Today we’d like to introduce you to Kevin Lewis.
Kevin, can you briefly walk us through your story – how you started and how you got to where you are today.
As a kid I was really into Halloween. Once I became an adult and started my career working at advertising/marketing agencies as a creative designer, I was apart of their holiday committees and helped plan our Halloween parties. I would be encouraged by my fellow co-workers to enter the costume contests. So I started making my own costumes to enter contests both at work and at large public Halloween parties with much success.
But I’ve always been into pop-culture, horror, sci-fi, comic characters too. So once I found out about “comic cons” and cosplay it was an instant fit for me and I was hooked after my first con experience! I realized I could create costumes all year long and enter contests at the conventions. I eventually got to the point where I started to be asked to judge these contests instead of just entering them. I’m also a frequent guest at the conventions with my own booth and do speaking panels as well.
I’m also very passionate about doing charity work with my characters. I work with non-profit organizations that assist children with disabilities, who are ill, and less fortunate. I also make appearances at children’s hospitals as well. One charity organization in particular that I work with is Heroic Inner Kids. They partner with other non-profits and work with cosplayer/character volunteers to help give back to the community especially involving children. Another event that I am proud to be apart of is the National Adoption Day.
Has it been a smooth road?
I get a lot of positive feedback and most people think what I do is really cool and creative, especially when I’m told I look like I stepped right off of a movie set, but you do have those that just don’t “get it”. They don’t understand the whole cosplay and pop culture thing. They don’t understand why a grown man dresses up in costumes and goes to conventions and other events. Haha.
Also, since I do have my other full-time career as a creative art director in marketing/advertising it’s hard to make time for everything since my hobby as a costume designer and special fx makeup artist is very involved. Even though it started as a sporadic hobby it has evolved over time into something much bigger, which requires a lot of my time, effort, and money for materials.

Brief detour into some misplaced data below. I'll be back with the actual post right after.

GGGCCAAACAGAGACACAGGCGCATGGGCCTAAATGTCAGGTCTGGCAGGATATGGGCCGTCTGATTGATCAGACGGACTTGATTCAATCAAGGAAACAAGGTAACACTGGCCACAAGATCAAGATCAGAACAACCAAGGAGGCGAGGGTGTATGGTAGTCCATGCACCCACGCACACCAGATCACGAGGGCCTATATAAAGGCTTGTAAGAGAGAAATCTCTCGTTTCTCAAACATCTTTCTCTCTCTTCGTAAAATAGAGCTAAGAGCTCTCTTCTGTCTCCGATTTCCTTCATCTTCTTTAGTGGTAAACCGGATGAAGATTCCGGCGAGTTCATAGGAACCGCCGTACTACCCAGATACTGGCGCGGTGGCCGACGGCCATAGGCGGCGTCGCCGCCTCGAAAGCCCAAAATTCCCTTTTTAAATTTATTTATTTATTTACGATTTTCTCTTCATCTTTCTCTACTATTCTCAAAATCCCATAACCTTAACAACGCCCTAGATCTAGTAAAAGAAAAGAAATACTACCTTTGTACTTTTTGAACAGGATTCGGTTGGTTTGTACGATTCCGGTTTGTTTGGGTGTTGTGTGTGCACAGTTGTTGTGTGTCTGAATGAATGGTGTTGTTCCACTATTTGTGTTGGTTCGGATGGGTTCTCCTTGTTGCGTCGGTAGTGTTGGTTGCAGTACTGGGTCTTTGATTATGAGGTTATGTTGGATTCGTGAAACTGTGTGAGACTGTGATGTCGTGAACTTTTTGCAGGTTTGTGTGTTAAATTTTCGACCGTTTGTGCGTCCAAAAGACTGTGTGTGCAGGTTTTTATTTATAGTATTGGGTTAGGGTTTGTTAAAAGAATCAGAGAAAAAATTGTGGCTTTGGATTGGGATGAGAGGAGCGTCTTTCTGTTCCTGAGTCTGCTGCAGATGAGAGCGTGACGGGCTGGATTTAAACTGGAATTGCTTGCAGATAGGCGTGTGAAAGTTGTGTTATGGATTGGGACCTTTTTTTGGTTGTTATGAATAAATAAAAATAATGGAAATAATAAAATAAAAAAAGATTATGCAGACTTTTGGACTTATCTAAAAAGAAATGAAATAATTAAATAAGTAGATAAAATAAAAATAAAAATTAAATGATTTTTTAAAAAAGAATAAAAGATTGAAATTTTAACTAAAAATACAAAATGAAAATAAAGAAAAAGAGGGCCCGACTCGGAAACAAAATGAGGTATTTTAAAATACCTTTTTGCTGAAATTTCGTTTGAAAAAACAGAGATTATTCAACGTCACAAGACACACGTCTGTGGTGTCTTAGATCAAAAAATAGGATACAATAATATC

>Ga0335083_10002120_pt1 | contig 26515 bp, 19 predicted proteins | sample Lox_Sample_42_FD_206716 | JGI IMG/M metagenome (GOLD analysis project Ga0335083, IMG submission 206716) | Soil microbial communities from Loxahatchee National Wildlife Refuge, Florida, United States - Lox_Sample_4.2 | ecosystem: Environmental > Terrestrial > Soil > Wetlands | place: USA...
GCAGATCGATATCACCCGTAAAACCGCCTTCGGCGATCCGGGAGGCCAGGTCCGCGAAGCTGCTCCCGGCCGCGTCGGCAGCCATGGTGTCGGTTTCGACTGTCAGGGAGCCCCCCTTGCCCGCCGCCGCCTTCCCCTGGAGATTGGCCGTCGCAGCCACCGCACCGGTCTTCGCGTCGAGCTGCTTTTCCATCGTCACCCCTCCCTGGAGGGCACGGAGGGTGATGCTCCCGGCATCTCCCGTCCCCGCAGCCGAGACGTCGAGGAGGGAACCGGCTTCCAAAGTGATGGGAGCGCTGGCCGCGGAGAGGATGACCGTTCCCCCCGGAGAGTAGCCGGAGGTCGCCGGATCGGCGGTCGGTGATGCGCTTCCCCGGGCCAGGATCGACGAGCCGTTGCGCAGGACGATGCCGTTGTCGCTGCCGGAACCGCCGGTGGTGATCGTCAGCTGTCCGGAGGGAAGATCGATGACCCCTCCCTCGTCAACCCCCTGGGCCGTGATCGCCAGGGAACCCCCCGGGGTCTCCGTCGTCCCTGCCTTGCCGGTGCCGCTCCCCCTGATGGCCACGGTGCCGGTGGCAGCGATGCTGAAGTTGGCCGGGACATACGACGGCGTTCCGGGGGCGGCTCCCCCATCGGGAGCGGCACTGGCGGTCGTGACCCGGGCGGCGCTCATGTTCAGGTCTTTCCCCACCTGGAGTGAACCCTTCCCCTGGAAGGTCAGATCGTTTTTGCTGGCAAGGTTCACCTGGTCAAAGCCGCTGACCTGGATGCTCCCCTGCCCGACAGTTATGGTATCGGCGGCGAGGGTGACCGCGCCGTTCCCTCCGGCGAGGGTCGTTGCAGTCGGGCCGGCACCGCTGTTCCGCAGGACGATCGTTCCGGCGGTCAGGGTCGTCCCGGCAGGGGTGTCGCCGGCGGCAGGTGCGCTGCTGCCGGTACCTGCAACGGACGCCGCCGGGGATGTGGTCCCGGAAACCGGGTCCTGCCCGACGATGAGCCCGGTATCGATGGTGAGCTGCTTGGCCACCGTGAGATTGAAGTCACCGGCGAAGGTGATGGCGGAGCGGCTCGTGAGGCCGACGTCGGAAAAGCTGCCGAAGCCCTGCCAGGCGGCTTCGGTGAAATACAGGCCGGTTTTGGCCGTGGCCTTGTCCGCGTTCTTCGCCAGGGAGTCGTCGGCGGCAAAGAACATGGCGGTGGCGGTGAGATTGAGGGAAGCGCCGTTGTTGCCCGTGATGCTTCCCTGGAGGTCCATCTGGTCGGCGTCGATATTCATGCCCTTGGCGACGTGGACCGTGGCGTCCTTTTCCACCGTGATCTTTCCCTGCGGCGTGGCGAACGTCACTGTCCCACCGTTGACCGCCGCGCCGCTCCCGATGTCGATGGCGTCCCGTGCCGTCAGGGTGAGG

We’d love to hear more about your business.
I’m a special fx makeup artist, costume creator, character impersonator, and cosplayer. My niche is prosthetic makeup effects.
I’m probably most known for my Night King character from Game of Thrones, which I was flown out to LA and filmed a show with Nerdist as that character. Also, I’m honored to have been featured by Marvel.
I pride myself on my screen accurate characters that I bring to life through special fx makeup, costume design, props, and character acting.
Is our city a good place to do what you do?
It really depends. For someone looking to do special fx makeup as a career Dallas doesn’t have much of a TV/movie industry here. There are independent filmmakers that are based here, which could be a good start for someone new in their career, but most of those projects will be pro-bono work. Dallas is much cheaper for film studios to do business here than LA. LA is expensive and that’s why Atlanta now has a thriving film industry there since it’s much cheaper. It would be great if Dallas could be one as well.
As a cosplayer I have seen the con industry grow exponentially over the last 6 years from when I first got into cosplay. While cosplay is more of a hobby for most people there are numerous conventions held throughout the year that cater to particular genres of pop-culture/cosplay which attracts people from all over. So for someone that’s just looking for a creative outlet that’s fun the con/cosplay scene in Dallas is great.
- Website: ImaginaryFX.com
- Email: info@ImaginaryFX.com
- Instagram: ImaginaryFX
- Facebook: facebook.com/ImaginaryFX
- Other: Youtube.com/ImaginaryFX
Joe Uribe – SuperHeroPhotos.com, Brad Barton – bradbarton.us, Curtis Garrison, Photopersuasion.net, Bree Adams